Is There Any Point In Getting Double Neck Guitars?

Twin neck guitars, or double neck guitars, which is another way to call them, have acquired quite a popularity in US, mostly thanks to the guitarist Jimmy Page from Led Zeppelin. They are a subset of a more wide group called multi neck guitars. Of course, it is very rare to see guitars that have more than a double set of necks, although the models with three and even five necks do exist – they are to be considered mutants of guitar instruments, though.

These double neck guitars sure look nice and impressive, especially if you are a serious rock music fan. It is a very tempting image to have yourself rocking some hard rock on a twin neck in front of awe-struck crowd, but maybe you should think about the functional qualities of these instruments, too, and you might discover that those guitars are not very suitable to you.

See, the twin neck guitars are very heavy. They weigh at least 4 pounds more than normal electric guitars, and that means approximately 12 pounds. Can you carry this much on your roads is the question (of course double neck acoustic guitars are less unwieldy). You’d be better off carrying a bass guitar, a Taylor 814ce and a Gibson Les Paul, then rely on your double neck to act as a substitute for all.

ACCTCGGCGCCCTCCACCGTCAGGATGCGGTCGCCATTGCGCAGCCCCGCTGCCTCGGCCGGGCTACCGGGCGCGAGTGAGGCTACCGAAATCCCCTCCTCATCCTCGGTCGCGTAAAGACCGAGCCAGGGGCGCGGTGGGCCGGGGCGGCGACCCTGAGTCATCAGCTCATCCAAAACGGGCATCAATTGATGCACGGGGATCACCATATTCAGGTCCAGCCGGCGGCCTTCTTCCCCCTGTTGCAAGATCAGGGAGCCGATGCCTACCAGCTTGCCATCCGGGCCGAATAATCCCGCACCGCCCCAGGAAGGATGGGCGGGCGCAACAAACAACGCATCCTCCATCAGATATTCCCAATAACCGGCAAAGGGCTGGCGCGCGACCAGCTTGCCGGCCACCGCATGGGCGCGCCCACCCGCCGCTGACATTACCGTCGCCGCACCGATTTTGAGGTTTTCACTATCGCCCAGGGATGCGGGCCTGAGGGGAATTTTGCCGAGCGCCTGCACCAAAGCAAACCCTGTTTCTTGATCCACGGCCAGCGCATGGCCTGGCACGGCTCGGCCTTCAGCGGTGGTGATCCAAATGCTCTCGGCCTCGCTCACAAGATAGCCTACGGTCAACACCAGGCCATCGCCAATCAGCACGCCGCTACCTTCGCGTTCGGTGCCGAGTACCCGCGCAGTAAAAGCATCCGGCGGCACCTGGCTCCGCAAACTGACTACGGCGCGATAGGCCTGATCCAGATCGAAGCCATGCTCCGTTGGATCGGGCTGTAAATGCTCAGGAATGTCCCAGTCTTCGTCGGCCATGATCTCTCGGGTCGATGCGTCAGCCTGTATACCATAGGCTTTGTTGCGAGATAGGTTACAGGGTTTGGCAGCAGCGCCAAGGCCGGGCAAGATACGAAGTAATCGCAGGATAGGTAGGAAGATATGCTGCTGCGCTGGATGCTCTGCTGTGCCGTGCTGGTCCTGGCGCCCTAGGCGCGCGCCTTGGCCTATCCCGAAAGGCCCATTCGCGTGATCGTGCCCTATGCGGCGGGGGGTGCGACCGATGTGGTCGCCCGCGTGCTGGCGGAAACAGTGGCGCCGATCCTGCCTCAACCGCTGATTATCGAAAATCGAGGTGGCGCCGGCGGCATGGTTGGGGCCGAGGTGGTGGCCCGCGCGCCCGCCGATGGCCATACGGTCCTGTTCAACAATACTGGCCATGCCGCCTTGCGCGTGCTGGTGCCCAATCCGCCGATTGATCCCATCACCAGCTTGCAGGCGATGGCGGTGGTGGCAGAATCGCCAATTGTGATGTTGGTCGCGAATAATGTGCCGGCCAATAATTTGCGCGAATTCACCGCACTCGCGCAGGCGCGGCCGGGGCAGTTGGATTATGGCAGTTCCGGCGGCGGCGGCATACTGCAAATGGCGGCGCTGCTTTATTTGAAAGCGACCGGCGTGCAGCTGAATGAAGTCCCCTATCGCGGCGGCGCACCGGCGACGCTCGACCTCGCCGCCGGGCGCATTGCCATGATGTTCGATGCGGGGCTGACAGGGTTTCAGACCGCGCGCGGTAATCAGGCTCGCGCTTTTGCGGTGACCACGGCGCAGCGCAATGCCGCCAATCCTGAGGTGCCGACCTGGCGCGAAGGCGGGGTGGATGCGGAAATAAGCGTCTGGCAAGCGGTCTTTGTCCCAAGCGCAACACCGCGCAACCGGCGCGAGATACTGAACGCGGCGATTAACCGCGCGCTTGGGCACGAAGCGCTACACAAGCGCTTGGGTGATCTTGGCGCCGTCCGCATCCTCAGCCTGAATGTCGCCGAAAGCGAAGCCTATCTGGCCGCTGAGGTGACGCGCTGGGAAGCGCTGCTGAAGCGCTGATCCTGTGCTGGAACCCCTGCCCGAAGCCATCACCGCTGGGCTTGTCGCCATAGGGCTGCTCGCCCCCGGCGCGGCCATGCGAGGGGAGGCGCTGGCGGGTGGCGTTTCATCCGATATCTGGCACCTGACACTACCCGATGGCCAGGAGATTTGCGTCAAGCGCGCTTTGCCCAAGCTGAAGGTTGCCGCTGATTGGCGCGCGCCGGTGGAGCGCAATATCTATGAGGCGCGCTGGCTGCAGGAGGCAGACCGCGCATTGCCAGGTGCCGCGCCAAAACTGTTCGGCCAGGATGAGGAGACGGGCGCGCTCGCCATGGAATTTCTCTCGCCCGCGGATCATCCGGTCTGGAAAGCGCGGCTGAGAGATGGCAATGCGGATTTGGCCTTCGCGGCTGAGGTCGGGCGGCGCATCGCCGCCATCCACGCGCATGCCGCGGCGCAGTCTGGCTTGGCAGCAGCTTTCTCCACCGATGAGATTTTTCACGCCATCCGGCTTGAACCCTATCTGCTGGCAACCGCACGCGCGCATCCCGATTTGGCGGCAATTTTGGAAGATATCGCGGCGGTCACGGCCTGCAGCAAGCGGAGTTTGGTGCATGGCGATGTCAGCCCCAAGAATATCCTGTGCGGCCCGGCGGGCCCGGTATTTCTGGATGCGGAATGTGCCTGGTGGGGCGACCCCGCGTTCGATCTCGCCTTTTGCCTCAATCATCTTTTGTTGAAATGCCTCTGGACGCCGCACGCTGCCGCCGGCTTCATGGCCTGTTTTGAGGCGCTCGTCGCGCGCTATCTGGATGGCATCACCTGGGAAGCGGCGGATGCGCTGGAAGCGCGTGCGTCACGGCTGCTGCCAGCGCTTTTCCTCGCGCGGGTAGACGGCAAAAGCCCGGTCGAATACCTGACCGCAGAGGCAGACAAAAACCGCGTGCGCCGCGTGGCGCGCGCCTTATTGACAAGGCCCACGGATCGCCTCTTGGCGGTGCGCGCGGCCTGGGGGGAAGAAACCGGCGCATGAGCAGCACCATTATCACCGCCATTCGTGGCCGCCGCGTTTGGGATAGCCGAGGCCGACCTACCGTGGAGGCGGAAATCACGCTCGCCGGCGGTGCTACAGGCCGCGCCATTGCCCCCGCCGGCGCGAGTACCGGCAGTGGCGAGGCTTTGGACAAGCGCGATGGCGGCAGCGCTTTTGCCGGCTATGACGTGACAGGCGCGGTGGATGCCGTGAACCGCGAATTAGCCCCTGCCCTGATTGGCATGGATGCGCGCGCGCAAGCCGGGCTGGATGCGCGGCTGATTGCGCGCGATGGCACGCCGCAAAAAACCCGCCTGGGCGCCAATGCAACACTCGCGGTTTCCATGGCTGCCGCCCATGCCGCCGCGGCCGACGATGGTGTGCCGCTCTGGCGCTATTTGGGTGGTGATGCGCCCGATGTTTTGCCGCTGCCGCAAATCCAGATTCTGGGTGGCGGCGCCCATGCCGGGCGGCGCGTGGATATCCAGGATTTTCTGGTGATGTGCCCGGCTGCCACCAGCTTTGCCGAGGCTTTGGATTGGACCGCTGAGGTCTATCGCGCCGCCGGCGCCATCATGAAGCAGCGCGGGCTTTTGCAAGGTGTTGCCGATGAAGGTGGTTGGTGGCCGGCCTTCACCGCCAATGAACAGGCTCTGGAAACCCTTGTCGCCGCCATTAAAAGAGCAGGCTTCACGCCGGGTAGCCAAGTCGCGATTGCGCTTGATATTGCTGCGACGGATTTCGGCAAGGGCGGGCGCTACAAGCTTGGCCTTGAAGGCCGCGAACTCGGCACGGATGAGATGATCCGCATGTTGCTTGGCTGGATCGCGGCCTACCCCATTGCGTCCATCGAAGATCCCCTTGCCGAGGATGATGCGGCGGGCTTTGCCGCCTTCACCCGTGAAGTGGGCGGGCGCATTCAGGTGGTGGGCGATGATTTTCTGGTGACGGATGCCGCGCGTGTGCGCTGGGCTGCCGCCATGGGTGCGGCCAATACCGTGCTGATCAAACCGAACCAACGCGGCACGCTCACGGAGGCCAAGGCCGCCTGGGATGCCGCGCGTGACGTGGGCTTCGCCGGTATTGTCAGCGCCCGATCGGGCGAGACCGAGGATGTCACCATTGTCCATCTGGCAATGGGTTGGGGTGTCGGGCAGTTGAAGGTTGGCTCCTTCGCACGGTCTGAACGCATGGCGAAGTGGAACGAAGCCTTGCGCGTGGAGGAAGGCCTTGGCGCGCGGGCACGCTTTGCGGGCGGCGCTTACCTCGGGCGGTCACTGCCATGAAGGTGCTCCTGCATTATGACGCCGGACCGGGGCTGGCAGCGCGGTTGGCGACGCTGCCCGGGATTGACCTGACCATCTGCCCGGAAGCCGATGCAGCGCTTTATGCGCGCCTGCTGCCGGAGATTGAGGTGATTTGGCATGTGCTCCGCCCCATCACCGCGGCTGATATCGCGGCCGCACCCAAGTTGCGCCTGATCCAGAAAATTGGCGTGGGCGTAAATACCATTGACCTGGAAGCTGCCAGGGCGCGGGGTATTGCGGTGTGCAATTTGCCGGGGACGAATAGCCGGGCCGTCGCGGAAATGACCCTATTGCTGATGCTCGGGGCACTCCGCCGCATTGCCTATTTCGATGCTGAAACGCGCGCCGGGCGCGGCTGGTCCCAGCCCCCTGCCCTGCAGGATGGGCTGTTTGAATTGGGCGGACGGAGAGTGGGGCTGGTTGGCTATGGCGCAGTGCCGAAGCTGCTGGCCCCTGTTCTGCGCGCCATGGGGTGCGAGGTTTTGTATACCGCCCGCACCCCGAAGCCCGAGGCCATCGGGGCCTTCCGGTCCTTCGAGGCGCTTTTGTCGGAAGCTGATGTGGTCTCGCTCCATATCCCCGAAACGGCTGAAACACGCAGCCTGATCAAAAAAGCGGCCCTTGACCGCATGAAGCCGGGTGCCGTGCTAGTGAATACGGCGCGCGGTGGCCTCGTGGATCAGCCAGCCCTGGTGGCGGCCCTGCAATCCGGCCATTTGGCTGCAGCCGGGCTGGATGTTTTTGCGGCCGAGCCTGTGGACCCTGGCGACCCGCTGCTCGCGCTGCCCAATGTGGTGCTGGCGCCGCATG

Most professional guitarists would definitely agree, and even those who actually own these guitars admit that twin neck guitars are not very good for the role of lead instruments. If you do have a song that just cannot be played without an instrument that allows to quickly switch between two styles of instruments, for example a 12-string and a 6-string, then a double neck guitar is for you, but in other cases just buy a normal guitar and gather a band that performs the other roles for you.